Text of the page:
Hebrew Catholics - The Emerging Hebrew-speaking Catholic Community in The State of Israel

The Emerging Hebrew-speaking Catholic Community in The State of Israel

Since most Christians in Israel and the Palestinian Territories are of Arab ethnicity, Christian clergy is mostly involved in community work with Israeli Arabs or with residents of the Palestinian territories, but rarely with Israeli Jews – save Russian immigrants who consider themselves Christians. Israeli Arabs who belong to the Christian religion are recognized as such under Israeli law, but Jews who have converted are in most cases still registered as Jewish, as the State is very reluctant to recognize such conversions, even though there is no law against it. Some changes in attitude have taken place, as Israeli society is becoming more accustomed to the presence of a variety of religious denominations.

Another sensitivity is regarding Christians of Jewish origin who still regard themselves as Jewish – Messianic Jews – considered by both Jews and Christians as a marginal cult.

A significant aspect in Jewish-Christian and Jewish-Catholic relations in Israel is government policy. Ever since the foundation of the State of Israel in 1948, Judaism has been used in government policy and legislation as a means to give the Israeli society a sense of identity. As a result, all matrimonial laws in Israel are religious, as no civil marriage can take place. Education is also segregated to a large degree between various religious denominations. As a result, a general social attitude of disrespect towards non-Jews has evolved within Israeli society, causing great difficulties to them to find employment or rent apartments in Jewish cities. These attitudes were increased following the Six Day War and the construction of settlements in the Palestinian Territories after 1967. The Settlers have become a new political force, and this led to a greater sense of animosity by Jews towards anything viewed by them as non-Jewish.

One factor mitigating the external appearances of that animosity was the spread of media coverage of Israeli society, which caused politicians as well as the general public to refrain from openly advocating violence against non-Jews in general. In addition, as the Israeli government is receiving considerable support from Evangelical Christians around the world, it must restrain some of the negative attitudes against Christians prevalent among many Jews. This was instrumental in 1997, when some Knesset members tried to pass a bill that would criminalize any proselytism by Christians in Israel, but the government under Netanyahu blocked their attempt. Nevertheless, social antagonism among Jews in Israel towards Christians is still prevalent, even though less visible on a daily basis. However, some sporadic acts of violence against Christians – foreign and Israeli – are being committed by ultra-Orthodox Jewish individuals. The most severe act of violence so far was on 20 March 2008, Amiel Ortiz, the 15 year old son of Messianic Jewish Pastor David Ortiz in the settlement of Ariel, was critically injured and lost two fingers by an explosive package that was meant for his father. It was later discovered that the explosive was sent by a religious settler named Ya'akov (Jack) Teitel. Animosity towards Catholics of Jewish origin in particular was displayed in 1995, when Cardinal Jean-Marie Lustiger visited Israel and the Chief Rabbi Meir Lau publicly accused him of betraying the Jewish people.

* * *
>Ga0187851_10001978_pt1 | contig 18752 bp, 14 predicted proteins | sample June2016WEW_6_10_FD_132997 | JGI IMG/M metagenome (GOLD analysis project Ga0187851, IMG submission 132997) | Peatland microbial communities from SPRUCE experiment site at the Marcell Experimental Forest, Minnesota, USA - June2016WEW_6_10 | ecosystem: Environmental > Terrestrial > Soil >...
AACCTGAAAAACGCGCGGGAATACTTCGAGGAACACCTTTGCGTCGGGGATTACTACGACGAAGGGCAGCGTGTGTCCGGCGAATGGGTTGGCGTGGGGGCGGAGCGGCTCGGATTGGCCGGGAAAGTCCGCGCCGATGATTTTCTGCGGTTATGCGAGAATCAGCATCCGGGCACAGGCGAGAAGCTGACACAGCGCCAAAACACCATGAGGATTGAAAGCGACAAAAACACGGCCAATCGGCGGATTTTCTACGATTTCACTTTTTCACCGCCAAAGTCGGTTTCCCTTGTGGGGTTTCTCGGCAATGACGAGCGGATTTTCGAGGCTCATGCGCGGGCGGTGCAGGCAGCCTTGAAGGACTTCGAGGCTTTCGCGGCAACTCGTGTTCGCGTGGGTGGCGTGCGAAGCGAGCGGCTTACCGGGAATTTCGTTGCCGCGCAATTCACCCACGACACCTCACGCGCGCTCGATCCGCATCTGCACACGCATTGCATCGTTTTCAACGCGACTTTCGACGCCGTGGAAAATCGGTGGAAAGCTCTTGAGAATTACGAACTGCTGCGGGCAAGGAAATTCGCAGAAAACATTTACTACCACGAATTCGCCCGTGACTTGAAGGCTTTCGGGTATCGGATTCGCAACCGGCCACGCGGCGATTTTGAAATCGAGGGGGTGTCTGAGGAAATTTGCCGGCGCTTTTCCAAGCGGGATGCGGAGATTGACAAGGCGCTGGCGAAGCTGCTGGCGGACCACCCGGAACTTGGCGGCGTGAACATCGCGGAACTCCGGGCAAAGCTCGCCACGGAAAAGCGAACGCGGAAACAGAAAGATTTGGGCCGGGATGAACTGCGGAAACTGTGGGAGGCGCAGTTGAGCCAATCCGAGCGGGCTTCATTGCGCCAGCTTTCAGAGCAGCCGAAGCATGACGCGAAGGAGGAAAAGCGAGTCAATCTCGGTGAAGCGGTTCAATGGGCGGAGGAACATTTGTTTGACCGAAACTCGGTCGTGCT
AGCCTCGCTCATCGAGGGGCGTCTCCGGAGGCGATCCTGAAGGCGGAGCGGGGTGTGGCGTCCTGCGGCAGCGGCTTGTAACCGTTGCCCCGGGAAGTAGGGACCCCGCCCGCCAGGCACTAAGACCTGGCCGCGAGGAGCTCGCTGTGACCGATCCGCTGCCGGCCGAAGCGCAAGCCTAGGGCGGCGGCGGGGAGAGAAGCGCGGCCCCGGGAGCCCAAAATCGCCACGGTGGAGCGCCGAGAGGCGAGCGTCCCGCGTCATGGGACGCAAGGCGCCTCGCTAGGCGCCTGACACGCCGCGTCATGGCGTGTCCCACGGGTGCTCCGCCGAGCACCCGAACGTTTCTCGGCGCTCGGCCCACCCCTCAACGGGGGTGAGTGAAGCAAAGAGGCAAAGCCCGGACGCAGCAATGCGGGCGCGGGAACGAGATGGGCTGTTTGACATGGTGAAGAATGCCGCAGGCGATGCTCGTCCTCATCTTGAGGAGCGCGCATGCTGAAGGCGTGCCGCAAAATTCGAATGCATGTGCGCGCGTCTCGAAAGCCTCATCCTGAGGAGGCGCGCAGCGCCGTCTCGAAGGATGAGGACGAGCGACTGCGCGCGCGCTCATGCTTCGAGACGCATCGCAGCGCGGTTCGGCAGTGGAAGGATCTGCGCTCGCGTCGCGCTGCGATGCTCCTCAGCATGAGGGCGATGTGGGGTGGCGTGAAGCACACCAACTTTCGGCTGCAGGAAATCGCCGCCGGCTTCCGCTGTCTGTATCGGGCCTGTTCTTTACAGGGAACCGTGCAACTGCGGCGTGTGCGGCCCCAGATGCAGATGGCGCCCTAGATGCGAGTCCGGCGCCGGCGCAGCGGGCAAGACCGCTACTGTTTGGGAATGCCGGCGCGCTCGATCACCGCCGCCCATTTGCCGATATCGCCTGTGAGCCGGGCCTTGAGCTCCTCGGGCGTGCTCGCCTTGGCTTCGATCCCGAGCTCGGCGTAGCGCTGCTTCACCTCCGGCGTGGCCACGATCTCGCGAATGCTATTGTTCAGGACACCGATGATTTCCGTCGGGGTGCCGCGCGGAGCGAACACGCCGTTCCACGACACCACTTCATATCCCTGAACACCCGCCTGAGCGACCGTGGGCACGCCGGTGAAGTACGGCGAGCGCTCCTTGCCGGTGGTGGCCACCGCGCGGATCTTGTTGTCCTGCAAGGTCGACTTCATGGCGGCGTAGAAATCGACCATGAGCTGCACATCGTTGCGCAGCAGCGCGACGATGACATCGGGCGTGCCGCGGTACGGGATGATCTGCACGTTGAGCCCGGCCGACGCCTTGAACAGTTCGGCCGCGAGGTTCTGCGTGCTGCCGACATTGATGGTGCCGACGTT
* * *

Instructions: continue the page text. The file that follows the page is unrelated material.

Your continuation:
As a result of negative stance against Christians, even though there is no law against Jews converting to Christianity or Christians living in Jewish cities, many Jews are very reluctant to visit in a church or enter into friendly relations with any Jewish convert to Christianity or any Christian – Israeli or foreign – who is trying to find employment or residence within the Jewish sector in Israel.

Vatican attitudes towards Israeli Catholics of Jewish origin have also shifted. From 1955, unofficial communities began performing the mass in Hebrew with official Vatican endorsement. However, the Vatican has kept a low-key attitude towards this congregation, in order not to antagonize the Arab speaking Catholic community, which may not favor Catholics with pro-Jewish sentiments. The number of Israeli Catholics of non-Arab origin increased during the 1990s, due primarily to immigration from the former Soviet Union. As a result, the Vatican changed its policies in 2003, for the first time ordaining Jean-Baptiste Gourion as Auxiliary Bishop to overlook the Hebrew Catholic community in Israel. The appointment of Father David Neuhaus as vicar upon Gourionan's death in 2003, however, is not in conformity with the importance that the Holy See ostensibly attributes to the newly emerging community. On the other hand, Neuhaus did participate in the Synod for Middle Eastern clergy as a special invitee of the Pope, and Hebrew – for the first time ever – was one of the official languages in which Radio Vatican covered the event.

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